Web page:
So an excellent album that will appeal to EMBRYO fans.Easily 4 stars.

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 Tre by ARCHIMEDES BADKAR album cover Studio Album, 1977
3.75 | 9 ratings

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Tre
Archimedes Badkar Jazz Rock/Fusion

Review by Guldbamsen
Forum & Site Admin Group Site and Forum Admin

4 stars Snowcapped bathtub in the desert

I've been on a Swedish binge lately, and much to my surprise there's almost nothing written about these albums on here. Last time I wrote a bit about organ wizard Eric Malmberg, and now I'd like to proceed this Swedish voyage with a somewhat obscure band called Archimedes Badkar (Archimedes' Bathtub). Their unique take on fusion guides the listener on some amazing carpet rides through the northern parts of Africa. Just like Kebnekaise, Archimedes Badkar incorporated African music into their sound, although I must say that these guys were far more successful.

I've heard many talk about this band as being the Swedish equivalent of Embryo, and this is not far off to tell you the truth. Archimedes Badkar frolic in psychedelia tinged fusion, experimental and freeflowing Krautrock with much emphasis on improvisation - and blend all of this together with a good scoop of African instrumentation.

Trumpet, sax, African drums, piano, violin, mandolin, clarinet, acoustic guitars, recorder, keyboards, tablas, bass, electric guitar and all sorts of exotic percussive features - all of this thrown into one big bowl. And while much of this album comes off as haphazard tunes from the Muppet kitchen - there's still some kind of core - a certain feel of preconception between these musicians. If I were to compare this to anything else, I'd probably say the Bitches Brew guys or the Mwandishi session men - not because they sound alike, but rather because of the total free natured atmosphere, that invites each and everyone to do whatever the hell they want to at any given moment. I realise that I'm painting a picture of crazy music with absolutely no form whatsoever, but that's hardly the fact here. Even when these guy jam, it sounds like it's orchestrated - like there's some meaning behind it all. Take the rhythm sections here for example. They stomp through the music like some harnessed stampede with all these differentiating percussive facets to it - and still there seems to be a togetherness at the front wheel. Even when these take us to the darkest parts of the jungle - and we get wild vocalizations sounding like a bunch of entranced witch doctors, you are never close to losing your mind. Not entirely that is...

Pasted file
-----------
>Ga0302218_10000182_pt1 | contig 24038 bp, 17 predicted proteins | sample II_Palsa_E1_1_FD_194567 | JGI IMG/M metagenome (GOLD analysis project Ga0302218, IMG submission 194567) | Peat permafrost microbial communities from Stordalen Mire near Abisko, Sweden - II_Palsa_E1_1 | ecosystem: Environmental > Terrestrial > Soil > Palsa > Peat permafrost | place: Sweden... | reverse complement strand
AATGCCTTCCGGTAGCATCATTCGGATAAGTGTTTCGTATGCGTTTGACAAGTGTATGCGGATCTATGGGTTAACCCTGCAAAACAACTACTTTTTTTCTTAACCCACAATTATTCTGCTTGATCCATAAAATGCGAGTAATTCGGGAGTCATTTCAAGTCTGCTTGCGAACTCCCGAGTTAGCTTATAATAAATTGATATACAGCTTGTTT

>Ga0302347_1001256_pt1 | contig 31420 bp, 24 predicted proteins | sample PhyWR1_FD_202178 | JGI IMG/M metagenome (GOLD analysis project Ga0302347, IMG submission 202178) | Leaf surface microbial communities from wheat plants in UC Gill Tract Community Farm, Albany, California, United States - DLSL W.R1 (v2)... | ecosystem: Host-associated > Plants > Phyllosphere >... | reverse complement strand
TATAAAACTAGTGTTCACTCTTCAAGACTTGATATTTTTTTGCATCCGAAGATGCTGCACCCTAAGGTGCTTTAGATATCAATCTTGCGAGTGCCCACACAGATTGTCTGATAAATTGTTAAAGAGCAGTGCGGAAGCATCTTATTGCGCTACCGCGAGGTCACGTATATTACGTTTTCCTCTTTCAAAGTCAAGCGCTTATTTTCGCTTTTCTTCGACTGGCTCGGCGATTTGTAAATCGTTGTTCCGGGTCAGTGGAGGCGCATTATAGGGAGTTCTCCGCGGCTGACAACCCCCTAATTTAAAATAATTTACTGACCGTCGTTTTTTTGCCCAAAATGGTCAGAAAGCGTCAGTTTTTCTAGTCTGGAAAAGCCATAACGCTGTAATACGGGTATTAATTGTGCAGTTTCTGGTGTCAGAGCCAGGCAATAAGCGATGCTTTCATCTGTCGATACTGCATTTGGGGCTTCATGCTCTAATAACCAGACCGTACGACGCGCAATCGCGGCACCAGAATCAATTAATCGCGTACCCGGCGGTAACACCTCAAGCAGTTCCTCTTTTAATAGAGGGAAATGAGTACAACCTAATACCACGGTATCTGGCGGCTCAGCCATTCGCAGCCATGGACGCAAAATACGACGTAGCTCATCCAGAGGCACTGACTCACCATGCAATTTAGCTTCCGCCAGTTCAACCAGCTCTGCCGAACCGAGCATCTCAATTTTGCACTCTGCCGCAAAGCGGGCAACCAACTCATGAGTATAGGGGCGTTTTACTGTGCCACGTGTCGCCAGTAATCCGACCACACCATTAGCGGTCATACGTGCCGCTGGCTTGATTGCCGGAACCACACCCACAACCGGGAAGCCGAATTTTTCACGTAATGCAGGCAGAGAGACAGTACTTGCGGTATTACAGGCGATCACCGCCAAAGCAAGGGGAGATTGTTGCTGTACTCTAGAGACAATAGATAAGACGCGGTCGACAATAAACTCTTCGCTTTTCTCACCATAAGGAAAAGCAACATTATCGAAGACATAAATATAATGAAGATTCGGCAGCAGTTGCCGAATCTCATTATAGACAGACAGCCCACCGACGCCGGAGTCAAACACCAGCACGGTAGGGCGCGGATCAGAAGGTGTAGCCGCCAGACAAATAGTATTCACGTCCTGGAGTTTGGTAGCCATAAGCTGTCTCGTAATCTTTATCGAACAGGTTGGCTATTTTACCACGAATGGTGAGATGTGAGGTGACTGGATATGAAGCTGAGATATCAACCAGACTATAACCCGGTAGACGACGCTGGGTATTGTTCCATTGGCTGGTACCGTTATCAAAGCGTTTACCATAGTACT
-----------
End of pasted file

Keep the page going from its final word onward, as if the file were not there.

One of the things that amazes me the most about this band is that they sound just as comfortable doing the kind of Scandinavian white boy fusion with big mad toots of the wind instruments, as they are making tribal bongo music taken directly from a wild towering bonfire in the midst of the African planes. Part Zulu - part mad Swedes. Then again you'll probably also pick up the Nordic folk music that once in a while pops by to say hello. The violin turns elliptic and slightly skewed - bringing the old myths of Thor and Odin to the fore - yet still backed up by tablas and Eastern sounding strings. This is Archimedes Badkar in a nutshell. They combine all these different cultures and make them sound as if they were one and the same. Like it was some old undiscovered culture with lions and tigers all living in big snowcapped fjords far above the borders of Lappland. With half naked warriors with spears and painted bodies jumping in ecstasy to the power of the music.

There are really no leaders on this album. You'll often get a piano lead groove, enhanced with the echoing wind instruments bellowing out in unison. Then the strings take over, and suddenly you're somewhere completely different, but somehow all these changes feel organic and purposeful - like they were meant to be.

If you like Embryo or any sort of experimental form of fusion, psych mixed with jazzy folk - or just need a different beat - an altogether different style of rhythmically fortified genre-less music that will take you on some wonderful journeys from the highest mountains in the north to the dirt brown and caramel coloured caravans in the winding dunes of the Sahara desert, - then start looking for Archimedes Badkar. I promise you - this bathtub is not like any you've ever stepped into.